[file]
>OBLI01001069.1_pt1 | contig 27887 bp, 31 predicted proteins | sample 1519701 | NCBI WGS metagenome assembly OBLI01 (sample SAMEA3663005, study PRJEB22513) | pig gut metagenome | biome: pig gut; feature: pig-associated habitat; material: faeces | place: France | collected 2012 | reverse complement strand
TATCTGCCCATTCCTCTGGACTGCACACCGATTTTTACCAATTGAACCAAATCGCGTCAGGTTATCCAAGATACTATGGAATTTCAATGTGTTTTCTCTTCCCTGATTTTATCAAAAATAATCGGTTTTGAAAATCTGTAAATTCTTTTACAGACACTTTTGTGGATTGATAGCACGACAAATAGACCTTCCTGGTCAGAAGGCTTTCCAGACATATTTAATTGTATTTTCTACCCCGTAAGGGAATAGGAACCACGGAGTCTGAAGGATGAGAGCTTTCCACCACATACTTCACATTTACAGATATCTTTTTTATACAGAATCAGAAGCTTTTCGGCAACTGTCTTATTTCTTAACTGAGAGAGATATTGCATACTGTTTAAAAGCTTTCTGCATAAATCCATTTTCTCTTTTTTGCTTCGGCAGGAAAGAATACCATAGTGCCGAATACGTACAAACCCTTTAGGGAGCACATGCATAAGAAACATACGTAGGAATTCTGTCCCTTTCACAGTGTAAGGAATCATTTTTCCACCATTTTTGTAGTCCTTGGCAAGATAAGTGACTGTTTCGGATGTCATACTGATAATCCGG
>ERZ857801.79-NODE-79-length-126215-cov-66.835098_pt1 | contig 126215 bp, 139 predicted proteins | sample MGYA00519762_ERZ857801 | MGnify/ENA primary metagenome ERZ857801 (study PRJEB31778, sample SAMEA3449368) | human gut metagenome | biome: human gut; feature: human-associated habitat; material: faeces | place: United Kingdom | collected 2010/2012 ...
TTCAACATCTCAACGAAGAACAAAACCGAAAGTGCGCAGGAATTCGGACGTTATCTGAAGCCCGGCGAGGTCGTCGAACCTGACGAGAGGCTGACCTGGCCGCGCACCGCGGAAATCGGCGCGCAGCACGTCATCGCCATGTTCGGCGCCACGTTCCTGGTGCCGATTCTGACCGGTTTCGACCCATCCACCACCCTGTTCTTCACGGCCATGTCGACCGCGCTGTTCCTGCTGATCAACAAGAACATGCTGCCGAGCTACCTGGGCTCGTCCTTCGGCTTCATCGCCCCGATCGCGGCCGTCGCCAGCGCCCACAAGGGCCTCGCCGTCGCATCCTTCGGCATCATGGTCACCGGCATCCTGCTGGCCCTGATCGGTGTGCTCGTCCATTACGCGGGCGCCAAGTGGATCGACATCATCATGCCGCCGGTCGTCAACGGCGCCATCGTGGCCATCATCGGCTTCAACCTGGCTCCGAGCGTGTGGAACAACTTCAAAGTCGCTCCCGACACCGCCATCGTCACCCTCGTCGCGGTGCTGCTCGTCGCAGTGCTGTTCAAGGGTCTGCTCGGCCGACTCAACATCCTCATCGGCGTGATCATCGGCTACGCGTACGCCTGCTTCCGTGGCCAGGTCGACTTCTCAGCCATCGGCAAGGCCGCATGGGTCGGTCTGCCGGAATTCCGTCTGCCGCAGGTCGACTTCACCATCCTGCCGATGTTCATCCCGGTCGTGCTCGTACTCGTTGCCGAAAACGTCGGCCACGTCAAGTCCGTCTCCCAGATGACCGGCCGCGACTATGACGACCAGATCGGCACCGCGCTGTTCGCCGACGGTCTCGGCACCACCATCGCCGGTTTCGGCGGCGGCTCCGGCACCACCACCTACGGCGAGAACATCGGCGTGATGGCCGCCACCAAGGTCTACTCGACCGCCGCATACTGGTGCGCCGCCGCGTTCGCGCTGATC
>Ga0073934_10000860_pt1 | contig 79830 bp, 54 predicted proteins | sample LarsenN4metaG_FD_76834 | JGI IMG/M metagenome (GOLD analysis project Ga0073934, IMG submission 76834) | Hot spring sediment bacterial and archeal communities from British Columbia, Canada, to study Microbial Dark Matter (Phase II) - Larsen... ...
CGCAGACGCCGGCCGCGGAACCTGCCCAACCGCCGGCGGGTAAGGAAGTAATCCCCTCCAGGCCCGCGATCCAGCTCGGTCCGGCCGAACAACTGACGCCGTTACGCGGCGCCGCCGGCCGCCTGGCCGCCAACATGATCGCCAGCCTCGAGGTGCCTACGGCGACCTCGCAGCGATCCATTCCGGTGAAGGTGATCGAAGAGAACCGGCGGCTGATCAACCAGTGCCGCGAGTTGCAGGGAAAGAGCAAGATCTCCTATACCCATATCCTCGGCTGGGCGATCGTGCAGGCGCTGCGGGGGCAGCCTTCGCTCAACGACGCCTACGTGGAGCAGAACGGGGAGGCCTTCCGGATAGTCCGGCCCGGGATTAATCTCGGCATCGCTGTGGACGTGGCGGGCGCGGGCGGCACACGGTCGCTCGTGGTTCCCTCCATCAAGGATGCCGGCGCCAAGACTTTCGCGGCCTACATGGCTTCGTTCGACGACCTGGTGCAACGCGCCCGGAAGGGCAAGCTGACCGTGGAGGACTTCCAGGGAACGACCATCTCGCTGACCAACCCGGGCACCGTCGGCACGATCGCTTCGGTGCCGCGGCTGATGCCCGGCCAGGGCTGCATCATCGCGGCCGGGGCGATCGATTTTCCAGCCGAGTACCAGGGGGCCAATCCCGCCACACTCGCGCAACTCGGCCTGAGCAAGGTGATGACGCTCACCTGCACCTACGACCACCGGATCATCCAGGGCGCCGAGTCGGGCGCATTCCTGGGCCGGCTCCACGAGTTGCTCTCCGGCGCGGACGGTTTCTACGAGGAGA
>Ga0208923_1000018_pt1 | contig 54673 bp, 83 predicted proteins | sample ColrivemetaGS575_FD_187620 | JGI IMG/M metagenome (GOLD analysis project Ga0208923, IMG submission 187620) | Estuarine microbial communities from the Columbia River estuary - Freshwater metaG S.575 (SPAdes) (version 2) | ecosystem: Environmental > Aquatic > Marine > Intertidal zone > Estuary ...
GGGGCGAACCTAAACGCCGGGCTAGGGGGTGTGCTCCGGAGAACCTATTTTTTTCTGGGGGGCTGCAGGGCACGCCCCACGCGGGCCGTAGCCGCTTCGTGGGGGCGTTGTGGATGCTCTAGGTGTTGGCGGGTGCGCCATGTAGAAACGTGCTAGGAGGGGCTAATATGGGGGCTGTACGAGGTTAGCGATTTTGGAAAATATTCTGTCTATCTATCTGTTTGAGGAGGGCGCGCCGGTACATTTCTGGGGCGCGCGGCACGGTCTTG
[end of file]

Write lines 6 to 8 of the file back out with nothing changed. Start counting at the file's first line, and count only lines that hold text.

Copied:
CGCAGACGCCGGCCGCGGAACCTGCCCAACCGCCGGCGGGTAAGGAAGTAATCCCCTCCAGGCCCGCGATCCAGCTCGGTCCGGCCGAACAACTGACGCCGTTACGCGGCGCCGCCGGCCGCCTGGCCGCCAACATGATCGCCAGCCTCGAGGTGCCTACGGCGACCTCGCAGCGATCCATTCCGGTGAAGGTGATCGAAGAGAACCGGCGGCTGATCAACCAGTGCCGCGAGTTGCAGGGAAAGAGCAAGATCTCCTATACCCATATCCTCGGCTGGGCGATCGTGCAGGCGCTGCGGGGGCAGCCTTCGCTCAACGACGCCTACGTGGAGCAGAACGGGGAGGCCTTCCGGATAGTCCGGCCCGGGATTAATCTCGGCATCGCTGTGGACGTGGCGGGCGCGGGCGGCACACGGTCGCTCGTGGTTCCCTCCATCAAGGATGCCGGCGCCAAGACTTTCGCGGCCTACATGGCTTCGTTCGACGACCTGGTGCAACGCGCCCGGAAGGGCAAGCTGACCGTGGAGGACTTCCAGGGAACGACCATCTCGCTGACCAACCCGGGCACCGTCGGCACGATCGCTTCGGTGCCGCGGCTGATGCCCGGCCAGGGCTGCATCATCGCGGCCGGGGCGATCGATTTTCCAGCCGAGTACCAGGGGGCCAATCCCGCCACACTCGCGCAACTCGGCCTGAGCAAGGTGATGACGCTCACCTGCACCTACGACCACCGGATCATCCAGGGCGCCGAGTCGGGCGCATTCCTGGGCCGGCTCCACGAGTTGCTCTCCGGCGCGGACGGTTTCTACGAGGAGA
>Ga0208923_1000018_pt1 | contig 54673 bp, 83 predicted proteins | sample ColrivemetaGS575_FD_187620 | JGI IMG/M metagenome (GOLD analysis project Ga0208923, IMG submission 187620) | Estuarine microbial communities from the Columbia River estuary - Freshwater metaG S.575 (SPAdes) (version 2) | ecosystem: Environmental > Aquatic > Marine > Intertidal zone > Estuary ...
GGGGCGAACCTAAACGCCGGGCTAGGGGGTGTGCTCCGGAGAACCTATTTTTTTCTGGGGGGCTGCAGGGCACGCCCCACGCGGGCCGTAGCCGCTTCGTGGGGGCGTTGTGGATGCTCTAGGTGTTGGCGGGTGCGCCATGTAGAAACGTGCTAGGAGGGGCTAATATGGGGGCTGTACGAGGTTAGCGATTTTGGAAAATATTCTGTCTATCTATCTGTTTGAGGAGGGCGCGCCGGTACATTTCTGGGGCGCGCGGCACGGTCTTG